LUBBOCK, Texas — We all know Texas Tech fans are some of the best out there, and while most are current students and alumni, John Osborne with the Lubbock Economic Development Alliance said local business owners are glad that football is back too.
“There’s a lot of excitement around this community, not just from the fans, but also even in the business community, because there’s such a huge impact on the business community as a result of football season coming in,” Osborne said.
Kaitlyn Neal with The Matador said they’ve already seen a boost in customers with fans coming in to shop for game day gear.
“Business has been trending way up since they’ve come back, and with the excitement that Coach McGuire has brought into the community, it’s just been amazing to watch them come in,” said Neal.
Osborne said that infectious, optimistic energy at the start of every season is more important for the local economy than you might think, especially if the Red Raiders have a great year that many are expecting to see.
“A lot of the impact actually depends on how good the season is going,” said Osborne. “There’s people going to the games, people tailgating and getting their neighbors to just come over at their own house or going out to eat. All of that buying activity is going to generate a tremendous amount of economic impact. As they continue to win games–and we know that’s what’s going to happen again this year, we’re going to see an even greater buildup of economic impact.”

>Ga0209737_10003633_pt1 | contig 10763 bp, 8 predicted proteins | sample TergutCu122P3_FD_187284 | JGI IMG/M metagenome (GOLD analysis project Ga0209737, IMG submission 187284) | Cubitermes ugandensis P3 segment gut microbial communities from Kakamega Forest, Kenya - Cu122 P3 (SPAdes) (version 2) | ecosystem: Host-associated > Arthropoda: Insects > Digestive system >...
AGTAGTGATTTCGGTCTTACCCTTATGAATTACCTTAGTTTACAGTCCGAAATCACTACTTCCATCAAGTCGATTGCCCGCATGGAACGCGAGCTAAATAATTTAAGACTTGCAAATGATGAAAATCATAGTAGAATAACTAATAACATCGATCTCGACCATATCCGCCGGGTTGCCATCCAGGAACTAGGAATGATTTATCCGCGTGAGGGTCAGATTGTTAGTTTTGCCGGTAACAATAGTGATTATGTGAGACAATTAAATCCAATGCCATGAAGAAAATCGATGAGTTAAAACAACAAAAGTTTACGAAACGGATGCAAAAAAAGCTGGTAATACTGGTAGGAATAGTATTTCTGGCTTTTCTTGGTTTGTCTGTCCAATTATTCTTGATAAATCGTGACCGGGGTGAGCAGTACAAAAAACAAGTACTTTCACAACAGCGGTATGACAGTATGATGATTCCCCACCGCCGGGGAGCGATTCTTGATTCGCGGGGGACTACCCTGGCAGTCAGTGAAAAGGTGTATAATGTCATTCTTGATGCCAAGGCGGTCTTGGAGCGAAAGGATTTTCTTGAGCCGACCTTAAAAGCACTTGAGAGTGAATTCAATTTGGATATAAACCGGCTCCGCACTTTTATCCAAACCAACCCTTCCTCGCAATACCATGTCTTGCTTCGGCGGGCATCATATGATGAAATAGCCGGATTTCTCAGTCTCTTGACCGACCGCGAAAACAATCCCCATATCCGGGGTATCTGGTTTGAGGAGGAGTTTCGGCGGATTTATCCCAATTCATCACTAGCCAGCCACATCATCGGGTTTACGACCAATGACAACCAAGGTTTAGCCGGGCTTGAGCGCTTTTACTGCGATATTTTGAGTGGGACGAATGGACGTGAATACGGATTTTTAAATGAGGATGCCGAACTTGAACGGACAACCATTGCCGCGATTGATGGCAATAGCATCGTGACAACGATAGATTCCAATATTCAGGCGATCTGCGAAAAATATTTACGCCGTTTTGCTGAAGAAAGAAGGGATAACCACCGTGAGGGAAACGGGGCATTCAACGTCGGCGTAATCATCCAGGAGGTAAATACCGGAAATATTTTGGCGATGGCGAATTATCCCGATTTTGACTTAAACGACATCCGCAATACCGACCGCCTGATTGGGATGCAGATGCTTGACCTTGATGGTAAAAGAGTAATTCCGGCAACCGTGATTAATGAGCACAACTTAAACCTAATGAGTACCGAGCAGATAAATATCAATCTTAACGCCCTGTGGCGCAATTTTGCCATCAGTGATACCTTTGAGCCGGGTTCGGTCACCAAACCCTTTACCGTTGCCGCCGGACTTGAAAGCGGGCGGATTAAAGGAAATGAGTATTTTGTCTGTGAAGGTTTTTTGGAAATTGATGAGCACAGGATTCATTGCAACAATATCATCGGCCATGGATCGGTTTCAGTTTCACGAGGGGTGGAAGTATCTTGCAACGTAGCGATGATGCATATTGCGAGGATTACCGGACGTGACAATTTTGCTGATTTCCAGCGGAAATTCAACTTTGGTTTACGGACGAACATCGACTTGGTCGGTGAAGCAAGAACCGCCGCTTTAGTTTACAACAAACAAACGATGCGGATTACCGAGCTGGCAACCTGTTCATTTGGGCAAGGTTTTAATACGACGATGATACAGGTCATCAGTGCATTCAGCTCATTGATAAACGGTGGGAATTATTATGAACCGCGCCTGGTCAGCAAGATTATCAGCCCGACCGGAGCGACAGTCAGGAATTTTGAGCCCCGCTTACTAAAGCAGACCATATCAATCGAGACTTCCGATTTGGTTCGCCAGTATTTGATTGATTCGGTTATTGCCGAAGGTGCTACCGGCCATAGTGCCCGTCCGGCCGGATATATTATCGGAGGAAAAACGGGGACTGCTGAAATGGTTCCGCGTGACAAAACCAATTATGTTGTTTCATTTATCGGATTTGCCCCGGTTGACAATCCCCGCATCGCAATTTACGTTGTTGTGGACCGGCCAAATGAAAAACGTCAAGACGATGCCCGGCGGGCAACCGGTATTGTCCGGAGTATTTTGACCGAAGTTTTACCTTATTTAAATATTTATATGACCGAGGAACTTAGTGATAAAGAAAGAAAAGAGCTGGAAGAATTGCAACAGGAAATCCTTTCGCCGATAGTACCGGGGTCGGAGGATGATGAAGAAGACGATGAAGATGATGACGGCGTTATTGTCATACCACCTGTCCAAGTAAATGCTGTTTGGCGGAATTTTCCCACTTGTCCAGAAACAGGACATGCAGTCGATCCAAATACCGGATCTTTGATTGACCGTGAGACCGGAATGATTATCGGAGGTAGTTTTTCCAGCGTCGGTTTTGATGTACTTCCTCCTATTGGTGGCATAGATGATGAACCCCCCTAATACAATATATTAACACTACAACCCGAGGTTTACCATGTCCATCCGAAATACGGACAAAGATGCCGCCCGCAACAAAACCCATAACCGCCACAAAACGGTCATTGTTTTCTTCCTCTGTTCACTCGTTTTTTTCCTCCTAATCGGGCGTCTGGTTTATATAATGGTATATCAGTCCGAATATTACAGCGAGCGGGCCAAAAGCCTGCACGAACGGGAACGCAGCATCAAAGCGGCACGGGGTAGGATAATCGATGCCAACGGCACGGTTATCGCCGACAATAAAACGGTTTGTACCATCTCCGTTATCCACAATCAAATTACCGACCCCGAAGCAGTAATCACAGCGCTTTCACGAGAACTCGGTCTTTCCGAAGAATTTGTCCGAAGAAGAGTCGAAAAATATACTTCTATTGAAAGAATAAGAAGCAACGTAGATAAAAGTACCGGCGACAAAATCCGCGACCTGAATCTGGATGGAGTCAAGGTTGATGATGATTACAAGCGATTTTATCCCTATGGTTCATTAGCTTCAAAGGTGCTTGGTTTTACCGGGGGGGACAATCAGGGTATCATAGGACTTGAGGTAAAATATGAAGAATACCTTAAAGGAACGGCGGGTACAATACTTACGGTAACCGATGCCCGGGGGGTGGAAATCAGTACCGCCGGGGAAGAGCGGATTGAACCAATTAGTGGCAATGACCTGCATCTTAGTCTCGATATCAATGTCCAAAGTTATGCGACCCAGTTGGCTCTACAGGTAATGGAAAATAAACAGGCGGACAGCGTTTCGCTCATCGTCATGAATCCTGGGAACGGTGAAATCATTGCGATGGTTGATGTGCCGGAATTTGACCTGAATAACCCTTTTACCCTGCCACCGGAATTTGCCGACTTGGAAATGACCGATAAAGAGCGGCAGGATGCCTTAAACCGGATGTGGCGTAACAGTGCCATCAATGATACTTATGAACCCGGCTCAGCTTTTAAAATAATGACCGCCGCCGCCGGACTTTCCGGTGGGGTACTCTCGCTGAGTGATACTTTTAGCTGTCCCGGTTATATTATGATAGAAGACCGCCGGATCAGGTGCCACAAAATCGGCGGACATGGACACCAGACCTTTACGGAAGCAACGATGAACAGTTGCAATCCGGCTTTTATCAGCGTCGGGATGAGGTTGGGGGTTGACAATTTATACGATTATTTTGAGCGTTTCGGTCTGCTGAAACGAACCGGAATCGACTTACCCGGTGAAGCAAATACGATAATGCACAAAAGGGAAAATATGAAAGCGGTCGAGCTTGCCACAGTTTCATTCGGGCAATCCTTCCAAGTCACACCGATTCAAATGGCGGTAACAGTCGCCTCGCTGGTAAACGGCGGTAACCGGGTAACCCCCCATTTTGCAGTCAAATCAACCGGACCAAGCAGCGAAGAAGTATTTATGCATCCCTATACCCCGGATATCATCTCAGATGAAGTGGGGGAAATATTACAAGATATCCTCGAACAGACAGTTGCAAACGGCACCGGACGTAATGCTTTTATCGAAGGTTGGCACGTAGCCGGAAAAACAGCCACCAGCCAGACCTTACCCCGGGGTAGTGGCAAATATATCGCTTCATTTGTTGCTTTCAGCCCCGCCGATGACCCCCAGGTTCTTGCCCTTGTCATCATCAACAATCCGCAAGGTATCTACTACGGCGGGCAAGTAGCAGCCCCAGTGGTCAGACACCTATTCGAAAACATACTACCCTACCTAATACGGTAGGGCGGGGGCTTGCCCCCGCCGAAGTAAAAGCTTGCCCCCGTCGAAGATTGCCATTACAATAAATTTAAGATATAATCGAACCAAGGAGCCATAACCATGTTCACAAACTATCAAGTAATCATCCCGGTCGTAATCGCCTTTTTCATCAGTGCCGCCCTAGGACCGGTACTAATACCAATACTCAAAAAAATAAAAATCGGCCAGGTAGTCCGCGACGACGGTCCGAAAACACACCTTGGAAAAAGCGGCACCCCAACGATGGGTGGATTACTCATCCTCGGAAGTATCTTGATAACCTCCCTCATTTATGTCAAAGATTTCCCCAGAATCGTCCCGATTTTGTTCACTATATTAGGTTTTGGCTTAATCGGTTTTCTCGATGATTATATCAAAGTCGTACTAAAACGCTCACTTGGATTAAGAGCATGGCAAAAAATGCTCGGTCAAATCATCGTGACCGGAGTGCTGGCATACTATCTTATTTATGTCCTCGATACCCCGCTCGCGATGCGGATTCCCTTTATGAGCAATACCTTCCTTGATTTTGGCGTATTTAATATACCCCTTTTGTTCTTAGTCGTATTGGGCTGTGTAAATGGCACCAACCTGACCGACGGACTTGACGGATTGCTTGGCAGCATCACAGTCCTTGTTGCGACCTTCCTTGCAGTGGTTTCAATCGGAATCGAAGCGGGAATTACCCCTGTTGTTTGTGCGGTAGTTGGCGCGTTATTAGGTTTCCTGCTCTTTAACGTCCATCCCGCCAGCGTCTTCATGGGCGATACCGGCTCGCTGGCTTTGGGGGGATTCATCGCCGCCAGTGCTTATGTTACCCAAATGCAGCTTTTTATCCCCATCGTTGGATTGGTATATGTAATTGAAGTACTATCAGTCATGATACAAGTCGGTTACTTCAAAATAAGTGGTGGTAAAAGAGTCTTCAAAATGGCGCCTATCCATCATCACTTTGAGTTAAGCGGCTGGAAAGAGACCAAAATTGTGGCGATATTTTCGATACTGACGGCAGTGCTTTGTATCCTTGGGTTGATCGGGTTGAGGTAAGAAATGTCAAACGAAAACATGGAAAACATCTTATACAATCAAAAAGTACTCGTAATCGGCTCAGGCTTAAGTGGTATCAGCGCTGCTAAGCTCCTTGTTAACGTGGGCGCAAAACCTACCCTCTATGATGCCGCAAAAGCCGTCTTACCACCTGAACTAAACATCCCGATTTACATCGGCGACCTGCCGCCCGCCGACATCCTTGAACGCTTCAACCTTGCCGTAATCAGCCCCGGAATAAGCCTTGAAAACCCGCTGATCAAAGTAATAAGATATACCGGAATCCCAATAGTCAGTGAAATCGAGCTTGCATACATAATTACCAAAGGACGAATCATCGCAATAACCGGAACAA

Restaurants, bars and shops see a lot of that impact, but so do the dozens of hotels and Airbnb’s in Lubbock, who host fans coming in for games.
“We are oftentimes sold out on those weekends that are home games, and what we found is there are other events that are going on in our community, even during football weekends,” said Osborne.
Neal added that while football is good for business, it’s also great for bringing a community together.
“Football season itself in Texas is huge, but here in Lubbock, we really love our Texas Tech Red Raiders and at The Matador, we want to just make the Red Raiders feel supported,” Neal said. “We want them to wear our stuff out and feel proud to be Red Raiders.”
According to Osborne, exact numbers can be difficult to pinpoint with people buying all sorts of things throughout football season. But he said last fall the city saw a 2.5% increase in sales tax revenue compared to the spring, and they’re hoping to see another jump this year.